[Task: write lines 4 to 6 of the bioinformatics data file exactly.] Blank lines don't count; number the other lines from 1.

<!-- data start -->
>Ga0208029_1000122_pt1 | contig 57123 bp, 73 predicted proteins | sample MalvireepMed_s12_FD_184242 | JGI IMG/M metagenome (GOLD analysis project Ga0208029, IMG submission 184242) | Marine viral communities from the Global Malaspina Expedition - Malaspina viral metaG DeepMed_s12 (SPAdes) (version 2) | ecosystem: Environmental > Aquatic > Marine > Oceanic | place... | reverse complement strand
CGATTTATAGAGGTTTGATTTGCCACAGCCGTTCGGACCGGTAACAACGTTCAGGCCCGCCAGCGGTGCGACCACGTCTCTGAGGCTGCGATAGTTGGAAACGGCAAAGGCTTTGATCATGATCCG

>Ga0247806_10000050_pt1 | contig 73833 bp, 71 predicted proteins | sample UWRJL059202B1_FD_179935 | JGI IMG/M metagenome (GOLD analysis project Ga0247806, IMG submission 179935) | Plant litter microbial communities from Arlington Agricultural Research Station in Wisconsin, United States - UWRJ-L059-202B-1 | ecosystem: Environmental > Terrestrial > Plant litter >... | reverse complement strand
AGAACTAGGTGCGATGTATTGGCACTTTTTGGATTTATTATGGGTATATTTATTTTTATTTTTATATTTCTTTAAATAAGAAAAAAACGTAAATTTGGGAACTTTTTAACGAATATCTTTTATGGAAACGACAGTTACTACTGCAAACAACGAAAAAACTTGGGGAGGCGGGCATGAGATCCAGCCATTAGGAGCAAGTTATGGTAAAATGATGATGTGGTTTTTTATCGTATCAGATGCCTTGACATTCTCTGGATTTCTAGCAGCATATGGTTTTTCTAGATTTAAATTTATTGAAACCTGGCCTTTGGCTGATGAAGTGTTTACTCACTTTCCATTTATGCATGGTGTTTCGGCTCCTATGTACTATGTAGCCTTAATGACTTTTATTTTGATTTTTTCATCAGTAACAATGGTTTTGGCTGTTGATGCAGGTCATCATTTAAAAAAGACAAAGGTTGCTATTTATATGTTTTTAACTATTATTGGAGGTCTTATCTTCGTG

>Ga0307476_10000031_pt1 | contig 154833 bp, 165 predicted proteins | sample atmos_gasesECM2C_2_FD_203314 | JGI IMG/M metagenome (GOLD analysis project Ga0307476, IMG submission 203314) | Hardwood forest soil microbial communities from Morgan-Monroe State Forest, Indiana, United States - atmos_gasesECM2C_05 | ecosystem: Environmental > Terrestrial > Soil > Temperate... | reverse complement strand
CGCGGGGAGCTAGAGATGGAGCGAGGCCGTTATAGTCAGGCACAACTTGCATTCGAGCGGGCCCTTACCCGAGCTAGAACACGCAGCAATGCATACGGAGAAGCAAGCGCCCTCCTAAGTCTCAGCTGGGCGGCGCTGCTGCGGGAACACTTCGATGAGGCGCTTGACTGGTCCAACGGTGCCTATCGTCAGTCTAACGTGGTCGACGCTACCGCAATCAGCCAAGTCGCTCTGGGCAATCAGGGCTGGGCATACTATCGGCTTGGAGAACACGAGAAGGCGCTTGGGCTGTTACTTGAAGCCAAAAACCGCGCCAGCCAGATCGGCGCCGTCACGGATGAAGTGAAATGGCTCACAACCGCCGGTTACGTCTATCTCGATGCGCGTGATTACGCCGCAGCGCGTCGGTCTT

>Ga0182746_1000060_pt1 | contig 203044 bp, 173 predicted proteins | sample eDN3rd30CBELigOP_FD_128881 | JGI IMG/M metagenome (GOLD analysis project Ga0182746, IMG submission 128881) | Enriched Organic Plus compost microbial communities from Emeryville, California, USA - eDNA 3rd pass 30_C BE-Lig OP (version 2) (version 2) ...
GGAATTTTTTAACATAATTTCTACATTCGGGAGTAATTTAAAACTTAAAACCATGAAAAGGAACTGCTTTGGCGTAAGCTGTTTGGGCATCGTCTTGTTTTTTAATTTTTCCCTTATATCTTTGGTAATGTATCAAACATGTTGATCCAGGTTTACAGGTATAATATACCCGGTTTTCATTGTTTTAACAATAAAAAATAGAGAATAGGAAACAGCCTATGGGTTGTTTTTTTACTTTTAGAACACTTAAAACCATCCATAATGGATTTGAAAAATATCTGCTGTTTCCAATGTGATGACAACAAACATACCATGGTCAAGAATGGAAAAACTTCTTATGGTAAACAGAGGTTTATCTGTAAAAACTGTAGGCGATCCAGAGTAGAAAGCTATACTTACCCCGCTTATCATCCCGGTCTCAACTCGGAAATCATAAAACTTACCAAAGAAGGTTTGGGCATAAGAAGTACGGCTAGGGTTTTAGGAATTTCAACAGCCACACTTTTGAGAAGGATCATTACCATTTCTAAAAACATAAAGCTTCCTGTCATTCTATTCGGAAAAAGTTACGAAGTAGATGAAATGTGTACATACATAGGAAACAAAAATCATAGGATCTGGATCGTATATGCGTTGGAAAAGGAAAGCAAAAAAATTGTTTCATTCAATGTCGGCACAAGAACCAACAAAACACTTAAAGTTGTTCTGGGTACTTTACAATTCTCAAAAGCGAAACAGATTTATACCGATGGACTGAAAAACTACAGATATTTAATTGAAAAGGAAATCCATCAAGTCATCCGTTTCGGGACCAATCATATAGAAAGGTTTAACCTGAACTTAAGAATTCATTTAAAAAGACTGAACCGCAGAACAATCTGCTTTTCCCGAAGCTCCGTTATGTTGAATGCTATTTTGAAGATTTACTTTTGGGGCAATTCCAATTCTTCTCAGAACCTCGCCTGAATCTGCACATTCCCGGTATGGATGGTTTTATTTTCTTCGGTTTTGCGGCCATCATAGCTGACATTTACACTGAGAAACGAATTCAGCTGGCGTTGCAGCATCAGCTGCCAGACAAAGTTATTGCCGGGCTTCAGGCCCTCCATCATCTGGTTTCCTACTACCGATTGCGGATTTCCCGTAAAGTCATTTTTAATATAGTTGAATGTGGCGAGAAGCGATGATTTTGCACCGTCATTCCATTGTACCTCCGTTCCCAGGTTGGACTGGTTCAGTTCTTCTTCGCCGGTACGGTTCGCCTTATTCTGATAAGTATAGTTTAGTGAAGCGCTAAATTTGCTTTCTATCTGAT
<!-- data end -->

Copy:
AGAACTAGGTGCGATGTATTGGCACTTTTTGGATTTATTATGGGTATATTTATTTTTATTTTTATATTTCTTTAAATAAGAAAAAAACGTAAATTTGGGAACTTTTTAACGAATATCTTTTATGGAAACGACAGTTACTACTGCAAACAACGAAAAAACTTGGGGAGGCGGGCATGAGATCCAGCCATTAGGAGCAAGTTATGGTAAAATGATGATGTGGTTTTTTATCGTATCAGATGCCTTGACATTCTCTGGATTTCTAGCAGCATATGGTTTTTCTAGATTTAAATTTATTGAAACCTGGCCTTTGGCTGATGAAGTGTTTACTCACTTTCCATTTATGCATGGTGTTTCGGCTCCTATGTACTATGTAGCCTTAATGACTTTTATTTTGATTTTTTCATCAGTAACAATGGTTTTGGCTGTTGATGCAGGTCATCATTTAAAAAAGACAAAGGTTGCTATTTATATGTTTTTAACTATTATTGGAGGTCTTATCTTCGTG

>Ga0307476_10000031_pt1 | contig 154833 bp, 165 predicted proteins | sample atmos_gasesECM2C_2_FD_203314 | JGI IMG/M metagenome (GOLD analysis project Ga0307476, IMG submission 203314) | Hardwood forest soil microbial communities from Morgan-Monroe State Forest, Indiana, United States - atmos_gasesECM2C_05 | ecosystem: Environmental > Terrestrial > Soil > Temperate... | reverse complement strand
CGCGGGGAGCTAGAGATGGAGCGAGGCCGTTATAGTCAGGCACAACTTGCATTCGAGCGGGCCCTTACCCGAGCTAGAACACGCAGCAATGCATACGGAGAAGCAAGCGCCCTCCTAAGTCTCAGCTGGGCGGCGCTGCTGCGGGAACACTTCGATGAGGCGCTTGACTGGTCCAACGGTGCCTATCGTCAGTCTAACGTGGTCGACGCTACCGCAATCAGCCAAGTCGCTCTGGGCAATCAGGGCTGGGCATACTATCGGCTTGGAGAACACGAGAAGGCGCTTGGGCTGTTACTTGAAGCCAAAAACCGCGCCAGCCAGATCGGCGCCGTCACGGATGAAGTGAAATGGCTCACAACCGCCGGTTACGTCTATCTCGATGCGCGTGATTACGCCGCAGCGCGTCGGTCTT